HCM CITY — Good practices at hospitals to control infections are key to ensuring patients’ safety, Dr Trần Vĩnh Hưng, director of HCM City’s Bình Dân Hospital told a conference yesterday.
“Control of infections in hospitals is an important element in the process of providing healthcare to patients since hospital-acquired infections and multidrug-resistant bacteria are imminent challenges for global health.”
Last month the World Health Organisation (WHO) updated the list of medical errors and urgent problems related to the control of infections in hospitals.
It said nearly 10 per cent of patients in developing countries got hospital-acquired infections.
“When control is practised well, patients will be taken care of effectively and risks of infections will also reduce sufficiently.”
Nguyễn Thị Thanh Hà, vice chairman of the HCM City Infection Control Society, said infection of surgical incisions also occurs often at hospitals, and so they should pay attention to this.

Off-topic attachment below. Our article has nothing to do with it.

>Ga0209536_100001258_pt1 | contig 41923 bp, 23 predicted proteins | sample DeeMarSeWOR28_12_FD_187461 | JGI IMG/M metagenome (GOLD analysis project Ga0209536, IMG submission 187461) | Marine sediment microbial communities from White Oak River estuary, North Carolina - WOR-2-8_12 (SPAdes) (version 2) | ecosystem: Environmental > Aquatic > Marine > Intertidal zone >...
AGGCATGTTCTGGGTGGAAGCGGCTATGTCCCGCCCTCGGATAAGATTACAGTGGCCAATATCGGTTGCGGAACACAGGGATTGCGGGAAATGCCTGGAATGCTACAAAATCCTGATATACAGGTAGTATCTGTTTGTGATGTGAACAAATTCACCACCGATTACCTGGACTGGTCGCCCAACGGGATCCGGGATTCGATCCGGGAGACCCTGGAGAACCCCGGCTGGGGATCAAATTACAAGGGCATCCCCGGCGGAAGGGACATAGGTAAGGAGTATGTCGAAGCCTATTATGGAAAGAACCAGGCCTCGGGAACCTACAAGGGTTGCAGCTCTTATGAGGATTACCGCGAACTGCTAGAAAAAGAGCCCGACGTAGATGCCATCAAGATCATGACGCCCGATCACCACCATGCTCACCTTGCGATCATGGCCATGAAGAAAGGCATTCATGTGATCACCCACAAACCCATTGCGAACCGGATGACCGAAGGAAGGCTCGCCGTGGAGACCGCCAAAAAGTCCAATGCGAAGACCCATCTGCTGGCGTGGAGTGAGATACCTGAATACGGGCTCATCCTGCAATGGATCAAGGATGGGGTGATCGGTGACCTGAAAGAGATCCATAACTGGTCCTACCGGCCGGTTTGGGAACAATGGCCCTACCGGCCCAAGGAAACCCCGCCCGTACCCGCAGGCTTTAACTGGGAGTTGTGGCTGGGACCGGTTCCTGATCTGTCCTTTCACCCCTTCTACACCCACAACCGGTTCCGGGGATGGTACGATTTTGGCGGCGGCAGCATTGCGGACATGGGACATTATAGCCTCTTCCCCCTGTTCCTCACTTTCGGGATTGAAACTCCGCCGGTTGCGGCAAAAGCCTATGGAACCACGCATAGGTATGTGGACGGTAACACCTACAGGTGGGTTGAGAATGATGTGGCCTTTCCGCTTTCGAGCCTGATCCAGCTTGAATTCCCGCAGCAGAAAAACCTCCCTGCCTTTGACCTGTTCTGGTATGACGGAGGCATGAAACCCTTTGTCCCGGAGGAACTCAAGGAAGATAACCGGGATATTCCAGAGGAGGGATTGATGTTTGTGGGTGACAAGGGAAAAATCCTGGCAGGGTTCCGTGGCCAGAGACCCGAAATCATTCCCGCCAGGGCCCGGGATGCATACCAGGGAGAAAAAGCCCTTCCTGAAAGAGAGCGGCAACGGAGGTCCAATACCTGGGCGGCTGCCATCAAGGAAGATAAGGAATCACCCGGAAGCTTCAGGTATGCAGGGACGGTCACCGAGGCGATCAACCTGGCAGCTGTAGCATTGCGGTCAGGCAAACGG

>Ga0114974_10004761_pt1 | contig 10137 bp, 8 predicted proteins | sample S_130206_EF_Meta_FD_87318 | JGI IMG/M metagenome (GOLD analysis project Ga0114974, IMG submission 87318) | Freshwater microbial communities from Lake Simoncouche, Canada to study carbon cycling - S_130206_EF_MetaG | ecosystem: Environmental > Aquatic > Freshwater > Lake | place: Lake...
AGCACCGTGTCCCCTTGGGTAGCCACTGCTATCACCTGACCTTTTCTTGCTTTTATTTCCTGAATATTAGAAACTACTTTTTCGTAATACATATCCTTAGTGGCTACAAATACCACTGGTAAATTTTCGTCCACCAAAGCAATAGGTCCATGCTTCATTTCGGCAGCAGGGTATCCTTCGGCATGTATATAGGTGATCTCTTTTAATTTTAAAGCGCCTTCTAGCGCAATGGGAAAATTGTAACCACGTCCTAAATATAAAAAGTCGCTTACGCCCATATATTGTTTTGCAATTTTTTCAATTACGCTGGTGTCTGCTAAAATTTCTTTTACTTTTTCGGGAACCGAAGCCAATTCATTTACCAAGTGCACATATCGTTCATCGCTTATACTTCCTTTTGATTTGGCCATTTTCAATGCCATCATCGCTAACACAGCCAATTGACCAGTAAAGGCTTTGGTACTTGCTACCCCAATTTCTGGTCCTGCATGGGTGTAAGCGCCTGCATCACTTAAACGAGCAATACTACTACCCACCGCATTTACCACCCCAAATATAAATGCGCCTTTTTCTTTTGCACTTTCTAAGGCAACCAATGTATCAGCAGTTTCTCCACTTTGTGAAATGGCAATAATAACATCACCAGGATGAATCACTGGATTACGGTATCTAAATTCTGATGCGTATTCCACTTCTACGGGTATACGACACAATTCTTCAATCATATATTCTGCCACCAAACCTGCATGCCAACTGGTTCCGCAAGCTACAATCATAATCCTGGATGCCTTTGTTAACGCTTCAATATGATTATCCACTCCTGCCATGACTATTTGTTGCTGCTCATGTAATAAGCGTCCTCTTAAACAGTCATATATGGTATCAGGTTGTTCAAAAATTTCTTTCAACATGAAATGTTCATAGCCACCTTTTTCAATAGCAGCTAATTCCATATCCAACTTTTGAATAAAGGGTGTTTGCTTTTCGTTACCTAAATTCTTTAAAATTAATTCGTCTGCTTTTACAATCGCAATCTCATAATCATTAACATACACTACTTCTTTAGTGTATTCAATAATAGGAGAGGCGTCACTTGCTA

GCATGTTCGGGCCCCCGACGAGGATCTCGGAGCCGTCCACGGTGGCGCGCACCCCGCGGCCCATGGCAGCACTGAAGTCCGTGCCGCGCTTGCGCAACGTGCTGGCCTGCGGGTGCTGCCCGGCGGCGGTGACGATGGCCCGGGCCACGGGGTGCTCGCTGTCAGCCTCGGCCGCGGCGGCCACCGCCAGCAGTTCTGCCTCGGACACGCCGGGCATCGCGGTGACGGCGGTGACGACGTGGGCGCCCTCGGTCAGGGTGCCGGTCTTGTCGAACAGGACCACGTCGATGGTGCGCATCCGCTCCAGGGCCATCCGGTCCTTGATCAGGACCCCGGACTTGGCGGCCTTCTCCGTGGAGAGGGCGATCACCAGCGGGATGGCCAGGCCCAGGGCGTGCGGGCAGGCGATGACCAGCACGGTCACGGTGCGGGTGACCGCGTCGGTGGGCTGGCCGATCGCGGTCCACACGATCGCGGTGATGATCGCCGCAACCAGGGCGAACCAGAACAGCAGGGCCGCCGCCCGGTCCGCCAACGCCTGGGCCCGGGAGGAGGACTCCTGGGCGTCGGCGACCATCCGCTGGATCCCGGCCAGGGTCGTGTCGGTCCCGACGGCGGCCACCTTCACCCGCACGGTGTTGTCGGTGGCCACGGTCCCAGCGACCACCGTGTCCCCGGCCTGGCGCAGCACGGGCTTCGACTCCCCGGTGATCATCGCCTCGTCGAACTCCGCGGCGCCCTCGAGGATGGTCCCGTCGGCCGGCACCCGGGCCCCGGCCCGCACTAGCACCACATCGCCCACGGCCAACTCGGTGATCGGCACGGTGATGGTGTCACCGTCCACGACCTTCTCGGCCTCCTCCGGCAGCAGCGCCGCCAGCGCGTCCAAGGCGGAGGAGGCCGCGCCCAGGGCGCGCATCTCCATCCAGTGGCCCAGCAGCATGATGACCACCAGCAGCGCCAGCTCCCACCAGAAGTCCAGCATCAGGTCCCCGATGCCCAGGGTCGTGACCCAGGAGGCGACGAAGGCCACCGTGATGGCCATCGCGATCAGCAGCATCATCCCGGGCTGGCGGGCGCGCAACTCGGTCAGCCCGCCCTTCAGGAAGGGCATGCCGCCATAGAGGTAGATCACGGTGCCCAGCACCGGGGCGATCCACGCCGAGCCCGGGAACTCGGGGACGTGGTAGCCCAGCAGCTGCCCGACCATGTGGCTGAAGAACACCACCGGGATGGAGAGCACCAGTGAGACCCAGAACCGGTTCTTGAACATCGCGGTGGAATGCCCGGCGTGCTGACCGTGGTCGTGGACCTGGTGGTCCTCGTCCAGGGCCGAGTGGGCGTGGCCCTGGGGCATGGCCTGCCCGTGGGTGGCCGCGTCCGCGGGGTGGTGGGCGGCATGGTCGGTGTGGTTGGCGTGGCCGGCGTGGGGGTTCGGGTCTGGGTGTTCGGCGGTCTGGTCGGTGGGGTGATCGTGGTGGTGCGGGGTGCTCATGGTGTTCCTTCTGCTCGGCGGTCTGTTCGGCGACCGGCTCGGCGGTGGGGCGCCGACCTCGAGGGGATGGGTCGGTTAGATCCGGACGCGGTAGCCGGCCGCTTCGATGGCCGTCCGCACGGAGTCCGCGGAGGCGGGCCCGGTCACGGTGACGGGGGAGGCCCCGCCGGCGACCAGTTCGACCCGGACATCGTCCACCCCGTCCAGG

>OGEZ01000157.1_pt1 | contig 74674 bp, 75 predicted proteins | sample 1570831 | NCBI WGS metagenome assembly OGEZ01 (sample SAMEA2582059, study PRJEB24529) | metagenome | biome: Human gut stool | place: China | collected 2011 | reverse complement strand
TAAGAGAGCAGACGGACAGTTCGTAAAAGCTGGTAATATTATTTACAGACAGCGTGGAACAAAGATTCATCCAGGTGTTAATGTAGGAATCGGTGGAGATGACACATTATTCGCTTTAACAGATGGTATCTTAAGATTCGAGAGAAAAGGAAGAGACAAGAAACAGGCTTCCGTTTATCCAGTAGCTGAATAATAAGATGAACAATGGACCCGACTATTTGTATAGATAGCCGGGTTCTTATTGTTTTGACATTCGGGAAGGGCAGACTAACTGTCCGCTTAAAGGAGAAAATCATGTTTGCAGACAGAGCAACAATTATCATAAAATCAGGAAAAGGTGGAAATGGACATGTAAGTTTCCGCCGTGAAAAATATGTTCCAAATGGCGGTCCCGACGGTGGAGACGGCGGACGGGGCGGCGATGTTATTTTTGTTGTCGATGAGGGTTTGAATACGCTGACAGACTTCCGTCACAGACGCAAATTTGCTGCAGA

If practices to ensure safety related to surgeries are not adequate, patients could be burdened with additional treatment costs and also face an increased risk of mortality, she warned.
Hospitals could then face lawsuits, she said.
An inspection conducted by the Ministry of Health found that most hospitals in the country have operating rooms that are not designed safely while the most common errors are failure to follow safety protocols, leading to infections while transferring patients to surgery rooms, she said.
Hospitals should set up intervention programmes to ensure safety with managers, operators, health staff, and patients taking part, she said.
They should also factor in this problem when designing their operation rooms, she said.
Hưng said Bình Dân Hospital, for instance, uses various methods to sterilise surgical tools and others, and its procedures for infections control are very strict and automated.
Dr Lê Thị Anh Thư, the society’s chairwoman, said 187-281 million surgeries are performed each year around the world.
Of them, nearly seven million patients develop complications and one million die, she said. — VNS